We know from our precedents that a community cannot effectively zone out legal businesses. For example, in City of Ferndale v. Ealand (On Remand ), 92 Mich.App. 88, 90, 286 N.W.2d 688 (1979), the city of Ferndale enacted an ordinance allowing for the operation of adult businesses in a C-2 district so long as it was not within 1,000 feet of any residential type dwelling, but allowing for a waiver of the footage requirement under certain circumstances. At the trial held on the plaintiff's equal protection claim, a city building inspector testified that no location within the C-2 district met the ordinance requirements. Id. at 90-91, 286 N.W.2d 688. Relying on Young, supra, and Nortown Theatre Inc. v. Gribbs, 373 F.Supp. 363, 369-370 (E.D.Mich., 1974), this Court held the ordinance to be a violation of the equal protection clause because “ ‘the effect of the restriction is an almost total ban on uses conceded by the Defendants to be lawful.’ ” Ealand, supra at 93, 286 N.W.2d 688, quoting Nortown, supra at 369-370. This Court also rejected the city's argument that the waiver would provide sufficient flexibility to uphold its constitutionality. Ealand, supra at 94, 286 N.W.2d 688.
The present case would be on all fours with Ealand except for two points. First, plaintiffs have not alleged an equal protection claim. Second, and more importantly, plaintiffs are already exercising their First Amendment rights through operation of the existing business. It is the impact of this last point that in large part determines the outcome of this case.
We can initially set aside any dispute about whether we can consider the grandfathered business that Alcatraz currently operates. Though we are unaware of any Michigan authority addressing whether to include grandfathered sites in the “reasonable alternative avenues of communication” analysis, we are persuaded that the most sensible approach is to do so because the grandfathered site is still an operating business within the township. See Boss Capital, Inc. v. City of Casselberry, 187 F.3d 1251, 1254 (C.A.11, 1999), abrogated on other grounds by City of Littleton v. Z J Gifts D-4, LLC, 541 U.S. 774, 124 S.Ct. 2219, 159 L.Ed.2d 84 (2004) (holding that it was proper to count grandfathered sites when determining whether location restrictions in an ordinance left open reasonable alternative avenues of expression for adult businesses).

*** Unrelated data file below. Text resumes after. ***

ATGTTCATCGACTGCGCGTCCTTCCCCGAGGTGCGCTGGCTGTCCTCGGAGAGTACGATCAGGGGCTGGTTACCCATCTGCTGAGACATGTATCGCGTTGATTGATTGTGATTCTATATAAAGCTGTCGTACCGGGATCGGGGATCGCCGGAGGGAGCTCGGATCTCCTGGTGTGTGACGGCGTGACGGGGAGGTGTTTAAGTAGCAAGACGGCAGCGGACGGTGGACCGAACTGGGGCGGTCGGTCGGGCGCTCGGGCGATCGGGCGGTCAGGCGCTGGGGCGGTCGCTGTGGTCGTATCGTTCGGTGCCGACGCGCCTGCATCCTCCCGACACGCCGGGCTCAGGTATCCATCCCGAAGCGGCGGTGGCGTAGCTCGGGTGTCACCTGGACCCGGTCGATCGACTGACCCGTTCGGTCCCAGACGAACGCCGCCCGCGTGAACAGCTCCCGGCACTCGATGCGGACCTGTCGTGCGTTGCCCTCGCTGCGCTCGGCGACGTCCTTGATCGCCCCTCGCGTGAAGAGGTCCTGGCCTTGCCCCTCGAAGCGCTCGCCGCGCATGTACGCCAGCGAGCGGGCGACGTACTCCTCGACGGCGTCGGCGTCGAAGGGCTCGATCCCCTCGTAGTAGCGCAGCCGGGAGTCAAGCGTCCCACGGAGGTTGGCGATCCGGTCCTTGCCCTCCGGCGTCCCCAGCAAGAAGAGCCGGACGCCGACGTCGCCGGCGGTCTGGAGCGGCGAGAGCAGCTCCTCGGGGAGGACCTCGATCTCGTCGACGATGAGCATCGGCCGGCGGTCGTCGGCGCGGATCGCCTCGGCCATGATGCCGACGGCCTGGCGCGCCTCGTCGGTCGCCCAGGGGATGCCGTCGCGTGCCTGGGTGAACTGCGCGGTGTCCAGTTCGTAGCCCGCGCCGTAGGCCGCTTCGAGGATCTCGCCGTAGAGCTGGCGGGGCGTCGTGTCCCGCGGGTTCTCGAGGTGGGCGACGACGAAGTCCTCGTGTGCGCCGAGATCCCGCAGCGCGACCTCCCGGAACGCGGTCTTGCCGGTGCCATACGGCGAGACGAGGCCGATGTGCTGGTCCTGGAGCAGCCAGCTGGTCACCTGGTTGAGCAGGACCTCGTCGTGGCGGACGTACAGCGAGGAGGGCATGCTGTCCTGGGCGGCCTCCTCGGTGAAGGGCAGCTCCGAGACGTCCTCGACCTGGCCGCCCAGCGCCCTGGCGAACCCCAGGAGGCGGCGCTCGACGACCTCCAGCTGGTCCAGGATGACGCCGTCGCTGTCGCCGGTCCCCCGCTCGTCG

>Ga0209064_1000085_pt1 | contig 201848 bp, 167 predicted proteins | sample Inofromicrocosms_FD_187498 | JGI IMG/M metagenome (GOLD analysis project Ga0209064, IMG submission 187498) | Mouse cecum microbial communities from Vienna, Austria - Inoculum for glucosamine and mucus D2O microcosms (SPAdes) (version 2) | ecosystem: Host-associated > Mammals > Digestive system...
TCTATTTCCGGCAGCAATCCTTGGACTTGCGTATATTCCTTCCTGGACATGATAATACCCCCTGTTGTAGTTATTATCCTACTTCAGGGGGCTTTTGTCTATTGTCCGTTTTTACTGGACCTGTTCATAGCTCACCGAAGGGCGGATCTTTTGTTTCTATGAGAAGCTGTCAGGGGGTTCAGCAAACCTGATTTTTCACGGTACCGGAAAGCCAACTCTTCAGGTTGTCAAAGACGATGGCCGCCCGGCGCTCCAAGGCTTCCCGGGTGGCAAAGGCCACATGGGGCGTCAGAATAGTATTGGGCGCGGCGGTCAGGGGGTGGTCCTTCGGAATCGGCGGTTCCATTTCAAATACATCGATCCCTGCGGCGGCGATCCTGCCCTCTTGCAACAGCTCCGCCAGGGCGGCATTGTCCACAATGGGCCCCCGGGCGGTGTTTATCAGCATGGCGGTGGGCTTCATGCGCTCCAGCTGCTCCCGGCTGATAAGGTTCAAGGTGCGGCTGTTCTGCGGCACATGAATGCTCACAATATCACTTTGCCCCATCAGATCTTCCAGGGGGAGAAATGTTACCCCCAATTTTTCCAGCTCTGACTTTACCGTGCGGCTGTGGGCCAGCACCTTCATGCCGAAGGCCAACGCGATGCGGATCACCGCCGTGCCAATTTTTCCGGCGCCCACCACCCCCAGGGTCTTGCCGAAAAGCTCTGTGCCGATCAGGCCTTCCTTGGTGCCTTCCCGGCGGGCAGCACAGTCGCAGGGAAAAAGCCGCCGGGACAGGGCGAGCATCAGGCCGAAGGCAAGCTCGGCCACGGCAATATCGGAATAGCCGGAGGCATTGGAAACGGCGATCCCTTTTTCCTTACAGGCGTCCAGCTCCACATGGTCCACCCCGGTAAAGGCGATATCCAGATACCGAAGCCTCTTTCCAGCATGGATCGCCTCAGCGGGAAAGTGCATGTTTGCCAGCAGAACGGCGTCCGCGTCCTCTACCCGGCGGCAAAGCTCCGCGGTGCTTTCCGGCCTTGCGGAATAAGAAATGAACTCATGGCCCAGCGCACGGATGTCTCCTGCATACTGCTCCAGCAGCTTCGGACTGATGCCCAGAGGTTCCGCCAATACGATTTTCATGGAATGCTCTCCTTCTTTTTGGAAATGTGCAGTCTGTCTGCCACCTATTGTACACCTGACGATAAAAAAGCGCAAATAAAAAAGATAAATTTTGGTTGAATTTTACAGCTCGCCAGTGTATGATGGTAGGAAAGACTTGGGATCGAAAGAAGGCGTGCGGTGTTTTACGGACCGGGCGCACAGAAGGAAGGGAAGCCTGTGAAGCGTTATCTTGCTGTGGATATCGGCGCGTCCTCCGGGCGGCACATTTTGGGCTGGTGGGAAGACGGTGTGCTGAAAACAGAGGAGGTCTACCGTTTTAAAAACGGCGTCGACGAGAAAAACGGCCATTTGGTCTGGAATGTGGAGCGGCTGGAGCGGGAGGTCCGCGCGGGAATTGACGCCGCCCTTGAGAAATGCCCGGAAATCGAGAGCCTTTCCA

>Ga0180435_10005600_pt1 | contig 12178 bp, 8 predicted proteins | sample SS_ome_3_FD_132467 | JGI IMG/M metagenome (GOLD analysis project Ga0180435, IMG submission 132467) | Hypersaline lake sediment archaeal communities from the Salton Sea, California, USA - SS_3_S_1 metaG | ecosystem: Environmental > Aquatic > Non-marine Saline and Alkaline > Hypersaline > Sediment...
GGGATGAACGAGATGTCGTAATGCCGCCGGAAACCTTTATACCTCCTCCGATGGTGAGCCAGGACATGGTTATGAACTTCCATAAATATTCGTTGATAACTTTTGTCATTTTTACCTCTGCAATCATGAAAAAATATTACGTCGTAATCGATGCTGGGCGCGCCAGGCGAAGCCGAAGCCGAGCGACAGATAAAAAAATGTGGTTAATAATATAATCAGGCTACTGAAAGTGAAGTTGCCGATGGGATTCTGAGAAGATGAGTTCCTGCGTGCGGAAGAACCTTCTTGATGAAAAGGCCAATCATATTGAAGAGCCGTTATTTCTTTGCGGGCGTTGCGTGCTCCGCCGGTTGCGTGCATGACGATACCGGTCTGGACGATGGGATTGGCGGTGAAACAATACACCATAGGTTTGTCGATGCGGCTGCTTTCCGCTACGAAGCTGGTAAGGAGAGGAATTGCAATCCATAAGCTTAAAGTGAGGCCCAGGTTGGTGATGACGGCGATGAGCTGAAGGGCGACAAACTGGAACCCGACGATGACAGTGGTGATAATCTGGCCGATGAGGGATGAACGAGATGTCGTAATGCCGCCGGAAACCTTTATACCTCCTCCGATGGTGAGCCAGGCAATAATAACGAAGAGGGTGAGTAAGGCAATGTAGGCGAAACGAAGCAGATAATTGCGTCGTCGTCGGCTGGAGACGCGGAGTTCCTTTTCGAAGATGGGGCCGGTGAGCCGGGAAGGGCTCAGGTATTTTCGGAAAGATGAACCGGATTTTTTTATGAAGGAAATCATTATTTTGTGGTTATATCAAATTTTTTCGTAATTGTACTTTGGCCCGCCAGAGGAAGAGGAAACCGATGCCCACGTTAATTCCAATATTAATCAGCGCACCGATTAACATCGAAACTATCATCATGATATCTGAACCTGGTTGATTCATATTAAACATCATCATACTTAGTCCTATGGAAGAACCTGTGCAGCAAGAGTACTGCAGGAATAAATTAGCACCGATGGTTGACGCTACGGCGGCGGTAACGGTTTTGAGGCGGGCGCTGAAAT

And that is where plaintiffs' case under the First Amendment fails. Remember that, according to Renton, all the government must do in this type of case is “refrain from effectively denying [plaintiffs] a reasonable opportunity to open and operate an adult theatre within the [township].” Renton, supra at 54, 106 S.Ct. 925. This is because, at its core, the First Amendment prevents the government from suppressing speech, see Turner Broadcasting Sys., Inc. v. FCC, 512 U.S. 622, 641-642, 114 S.Ct. 2445, 129 L.Ed.2d 497 (1994); Texas v. Johnson, 491 U.S. 397, 403, 109 S.Ct. 2533, 105 L.Ed.2d 342 (1989), and once it is shown that the plaintiffs' rights to engage in the protected speech are not infringed, there can be no First Amendment violation. The First Amendment is not violated when the government allows the protected speech to occur, even if not in the desired locale. Renton, supra at 52, 106 S.Ct. 925.
Consequently, courts have repeatedly rejected First Amendment claims in cases like the instant one, where the new zoning ordinance does not reduce the number of adult businesses that operated previous to enactment of the ordinance. See, e.g., Fly Fish, Inc, supra at 1310, where the court held that “[b]y guaranteeing that the number of sites available under a new zoning ordinance is not less than the existing sites, the ordinance does not suppress speech, but merely relocates it, as allowed by Renton.” See, also, Lakeland Lounge of Jackson, Inc. v. City of Jackson, 973 F.2d 1255, 1260 (C.A.5, 1992). In a similar vein, one federal district court has recognized that an ordinance does not suppress speech when the plaintiff establishment is currently operating under those regulations. Sands North, Inc. v. Anchorage, 537 F.Supp. 2d 1032, 1040 (D.Alaska 2007).
In light of these decisions and the undisputed fact that plaintiffs have not been prevented from operating their adult business in the township and are grandfathered in under the new ordinance, we hold that plaintiffs' cannot maintain a cause of action under the First Amendment. It is simply impossible to show that the government (the township) has unlawfully suppressed plaintiffs' speech while the business still operates within the township borders. Id. Absent evidence of even a threat to prevent this business operation, plaintiffs' claim can only be premised on the location of the operations, and caselaw is clear that the township can reasonably regulate the location of such enterprises.5